All the best Dave

Cheers dave


If you wanna try a flute updraft, I would suggest trying this idea out that Bill went with.

Slag buildup is inevitable with updraft. It’s just part of the maintenance schedule. I had to scrape mine every once in a while but normally got away with just poking out the holes and clearing them.

Benefits of a vertical nozzle or Flute is the water has time to turn to steam and convert better to hydrogen, and the nozzle(s) are below the heat.


we switched to a down draft on the boat. seems to handle poor-er charcoal well… and LOVES water.


marty, thank you for your nice documentation and observation, very interesting…for clean out the gasifier with the bottom -updraft nozzle is not needed to shovel out all the hopper, make a cleaning port on the sidewall and clean out with a hooke all the ash and slags and stop when clean coal comes down …(Transmission belt made from tires on woodgas small engine - #85 by giorgio)


marty, another thought because umidity in the coal…we have the same situation with winter umidity (Charcoal from twigs...simple, quick and effective without smoke - #5 by giorgio)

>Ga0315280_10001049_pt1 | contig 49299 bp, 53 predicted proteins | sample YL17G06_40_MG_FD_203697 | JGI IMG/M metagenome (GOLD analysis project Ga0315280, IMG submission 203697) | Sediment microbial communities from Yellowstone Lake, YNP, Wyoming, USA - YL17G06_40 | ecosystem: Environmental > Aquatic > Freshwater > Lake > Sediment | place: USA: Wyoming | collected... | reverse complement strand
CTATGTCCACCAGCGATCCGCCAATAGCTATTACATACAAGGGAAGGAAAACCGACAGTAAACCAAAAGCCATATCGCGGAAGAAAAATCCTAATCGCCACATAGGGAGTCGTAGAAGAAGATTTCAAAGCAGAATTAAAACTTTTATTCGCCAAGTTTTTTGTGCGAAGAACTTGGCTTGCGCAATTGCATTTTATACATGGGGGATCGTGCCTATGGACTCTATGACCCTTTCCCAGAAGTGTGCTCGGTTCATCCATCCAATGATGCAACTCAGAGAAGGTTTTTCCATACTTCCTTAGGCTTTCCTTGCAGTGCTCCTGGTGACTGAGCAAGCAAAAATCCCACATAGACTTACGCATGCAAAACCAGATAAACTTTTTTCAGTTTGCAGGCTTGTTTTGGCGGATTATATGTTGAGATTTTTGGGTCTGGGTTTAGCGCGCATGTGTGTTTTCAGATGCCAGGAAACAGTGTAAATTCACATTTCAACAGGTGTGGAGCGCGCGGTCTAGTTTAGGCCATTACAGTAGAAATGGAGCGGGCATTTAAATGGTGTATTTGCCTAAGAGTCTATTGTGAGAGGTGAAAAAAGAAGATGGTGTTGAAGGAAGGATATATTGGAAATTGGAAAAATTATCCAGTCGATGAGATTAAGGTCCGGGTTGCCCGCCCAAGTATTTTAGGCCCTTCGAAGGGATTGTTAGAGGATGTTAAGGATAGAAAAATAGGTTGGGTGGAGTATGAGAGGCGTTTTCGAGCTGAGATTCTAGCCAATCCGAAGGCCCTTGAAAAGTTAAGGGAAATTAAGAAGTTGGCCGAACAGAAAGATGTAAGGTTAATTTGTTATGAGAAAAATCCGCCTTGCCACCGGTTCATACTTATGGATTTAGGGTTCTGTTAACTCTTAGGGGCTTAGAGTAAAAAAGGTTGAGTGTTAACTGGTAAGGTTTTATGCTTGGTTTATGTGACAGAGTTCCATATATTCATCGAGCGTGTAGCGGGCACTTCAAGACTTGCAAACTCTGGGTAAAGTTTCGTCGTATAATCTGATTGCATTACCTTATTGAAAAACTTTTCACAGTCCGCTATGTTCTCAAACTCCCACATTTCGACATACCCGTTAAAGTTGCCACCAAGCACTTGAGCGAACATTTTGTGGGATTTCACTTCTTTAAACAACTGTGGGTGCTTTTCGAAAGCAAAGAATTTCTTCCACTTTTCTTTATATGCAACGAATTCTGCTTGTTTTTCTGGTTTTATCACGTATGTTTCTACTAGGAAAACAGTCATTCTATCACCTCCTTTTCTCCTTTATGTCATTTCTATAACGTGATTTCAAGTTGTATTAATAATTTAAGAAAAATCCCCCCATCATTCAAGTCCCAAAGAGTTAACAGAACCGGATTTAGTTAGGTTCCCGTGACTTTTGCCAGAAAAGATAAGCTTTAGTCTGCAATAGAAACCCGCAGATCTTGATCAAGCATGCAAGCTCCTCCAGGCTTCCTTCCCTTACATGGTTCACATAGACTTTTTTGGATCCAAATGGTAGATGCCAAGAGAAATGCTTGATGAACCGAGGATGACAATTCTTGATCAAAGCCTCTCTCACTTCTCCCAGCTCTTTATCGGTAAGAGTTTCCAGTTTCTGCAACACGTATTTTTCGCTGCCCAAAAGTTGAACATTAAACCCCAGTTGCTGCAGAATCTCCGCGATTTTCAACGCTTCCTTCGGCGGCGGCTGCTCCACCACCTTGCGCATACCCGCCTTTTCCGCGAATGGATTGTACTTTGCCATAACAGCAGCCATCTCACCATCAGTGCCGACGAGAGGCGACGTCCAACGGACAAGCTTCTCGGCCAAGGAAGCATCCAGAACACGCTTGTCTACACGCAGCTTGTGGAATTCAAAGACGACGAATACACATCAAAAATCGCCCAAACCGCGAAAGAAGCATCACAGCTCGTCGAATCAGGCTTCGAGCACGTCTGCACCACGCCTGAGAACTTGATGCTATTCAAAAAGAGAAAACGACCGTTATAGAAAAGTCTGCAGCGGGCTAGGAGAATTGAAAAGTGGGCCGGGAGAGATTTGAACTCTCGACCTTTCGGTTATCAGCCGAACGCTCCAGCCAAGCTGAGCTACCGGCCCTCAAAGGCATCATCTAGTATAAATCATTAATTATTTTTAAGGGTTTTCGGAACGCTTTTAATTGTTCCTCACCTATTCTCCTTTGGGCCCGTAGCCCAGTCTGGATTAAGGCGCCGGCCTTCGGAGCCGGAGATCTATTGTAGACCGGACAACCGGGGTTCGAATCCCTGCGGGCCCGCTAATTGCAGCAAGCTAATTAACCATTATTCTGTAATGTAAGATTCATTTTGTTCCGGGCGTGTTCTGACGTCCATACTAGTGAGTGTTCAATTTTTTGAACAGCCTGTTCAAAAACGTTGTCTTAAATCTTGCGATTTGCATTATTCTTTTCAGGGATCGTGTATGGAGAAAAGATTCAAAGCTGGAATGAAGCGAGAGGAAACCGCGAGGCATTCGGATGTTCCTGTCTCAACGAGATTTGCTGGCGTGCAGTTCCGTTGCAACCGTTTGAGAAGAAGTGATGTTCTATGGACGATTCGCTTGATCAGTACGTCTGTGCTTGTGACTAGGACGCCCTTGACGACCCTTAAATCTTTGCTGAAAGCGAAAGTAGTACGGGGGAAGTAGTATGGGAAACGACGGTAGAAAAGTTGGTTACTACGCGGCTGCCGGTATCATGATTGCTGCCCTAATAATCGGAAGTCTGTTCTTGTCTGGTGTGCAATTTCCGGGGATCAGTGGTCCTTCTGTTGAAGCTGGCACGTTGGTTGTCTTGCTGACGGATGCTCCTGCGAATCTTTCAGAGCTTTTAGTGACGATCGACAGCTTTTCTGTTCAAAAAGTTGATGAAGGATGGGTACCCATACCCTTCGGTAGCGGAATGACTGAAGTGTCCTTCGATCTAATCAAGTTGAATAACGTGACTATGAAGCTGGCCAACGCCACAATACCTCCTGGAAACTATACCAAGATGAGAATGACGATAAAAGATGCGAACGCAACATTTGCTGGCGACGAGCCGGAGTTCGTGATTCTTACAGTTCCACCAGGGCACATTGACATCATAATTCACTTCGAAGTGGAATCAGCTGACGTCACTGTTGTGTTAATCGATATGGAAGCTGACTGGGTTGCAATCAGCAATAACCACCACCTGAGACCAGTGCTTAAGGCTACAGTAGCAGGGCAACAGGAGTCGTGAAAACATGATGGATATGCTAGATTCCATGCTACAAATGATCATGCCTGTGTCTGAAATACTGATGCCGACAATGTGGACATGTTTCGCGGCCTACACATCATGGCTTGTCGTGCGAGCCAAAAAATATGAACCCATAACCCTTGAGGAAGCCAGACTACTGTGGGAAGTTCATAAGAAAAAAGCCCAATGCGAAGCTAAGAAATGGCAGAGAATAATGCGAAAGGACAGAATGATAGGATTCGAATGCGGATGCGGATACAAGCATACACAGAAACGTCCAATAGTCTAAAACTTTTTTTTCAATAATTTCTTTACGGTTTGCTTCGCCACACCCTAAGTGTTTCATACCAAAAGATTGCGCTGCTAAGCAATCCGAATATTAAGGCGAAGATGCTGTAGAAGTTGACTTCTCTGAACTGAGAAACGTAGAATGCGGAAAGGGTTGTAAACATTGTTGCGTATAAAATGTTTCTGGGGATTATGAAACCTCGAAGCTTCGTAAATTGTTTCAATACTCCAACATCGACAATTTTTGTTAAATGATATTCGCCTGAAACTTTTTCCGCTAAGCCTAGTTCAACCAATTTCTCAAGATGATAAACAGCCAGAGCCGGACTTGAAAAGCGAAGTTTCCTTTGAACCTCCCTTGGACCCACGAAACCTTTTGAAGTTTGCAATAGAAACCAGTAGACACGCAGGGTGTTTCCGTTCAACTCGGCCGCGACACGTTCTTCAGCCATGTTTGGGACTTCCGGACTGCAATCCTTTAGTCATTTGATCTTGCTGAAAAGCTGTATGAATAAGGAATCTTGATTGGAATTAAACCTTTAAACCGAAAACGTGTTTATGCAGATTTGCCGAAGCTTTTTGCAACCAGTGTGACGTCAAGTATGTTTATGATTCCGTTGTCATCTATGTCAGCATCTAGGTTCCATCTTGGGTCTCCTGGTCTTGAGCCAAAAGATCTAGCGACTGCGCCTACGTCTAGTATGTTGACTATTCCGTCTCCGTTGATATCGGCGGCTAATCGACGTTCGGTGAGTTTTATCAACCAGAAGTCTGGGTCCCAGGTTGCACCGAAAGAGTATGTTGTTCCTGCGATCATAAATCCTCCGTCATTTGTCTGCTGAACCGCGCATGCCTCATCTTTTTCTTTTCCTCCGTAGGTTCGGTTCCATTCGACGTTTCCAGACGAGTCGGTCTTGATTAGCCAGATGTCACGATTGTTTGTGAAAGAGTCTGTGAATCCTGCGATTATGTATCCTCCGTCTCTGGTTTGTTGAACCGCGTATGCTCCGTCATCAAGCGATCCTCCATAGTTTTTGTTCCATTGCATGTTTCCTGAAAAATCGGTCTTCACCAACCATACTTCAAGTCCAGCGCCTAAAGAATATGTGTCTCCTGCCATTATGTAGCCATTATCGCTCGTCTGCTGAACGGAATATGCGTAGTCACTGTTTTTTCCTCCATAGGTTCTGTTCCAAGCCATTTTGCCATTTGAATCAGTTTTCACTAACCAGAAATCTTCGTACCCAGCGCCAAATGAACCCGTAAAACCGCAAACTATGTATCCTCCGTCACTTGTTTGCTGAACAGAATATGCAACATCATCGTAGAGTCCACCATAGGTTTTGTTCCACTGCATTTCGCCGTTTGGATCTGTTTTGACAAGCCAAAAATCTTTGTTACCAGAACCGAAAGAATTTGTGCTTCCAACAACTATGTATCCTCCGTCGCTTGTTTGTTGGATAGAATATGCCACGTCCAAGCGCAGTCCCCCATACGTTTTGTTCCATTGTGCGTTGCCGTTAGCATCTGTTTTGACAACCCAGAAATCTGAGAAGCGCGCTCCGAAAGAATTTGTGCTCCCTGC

this containers (white plastic) can help for hermetic storage, if available…
this is the design how i like to build my updraft gasifier for the chain tractor…instead making the gas outlet on top i have the possibility with this design to bring the gas outlet with different pipe lenght near possible to the reduction area…so i guess not much umidity goes in the system but collects under the hopper lid, instead when gas outlet is on top of the hopper, all vapour is sucked in the system…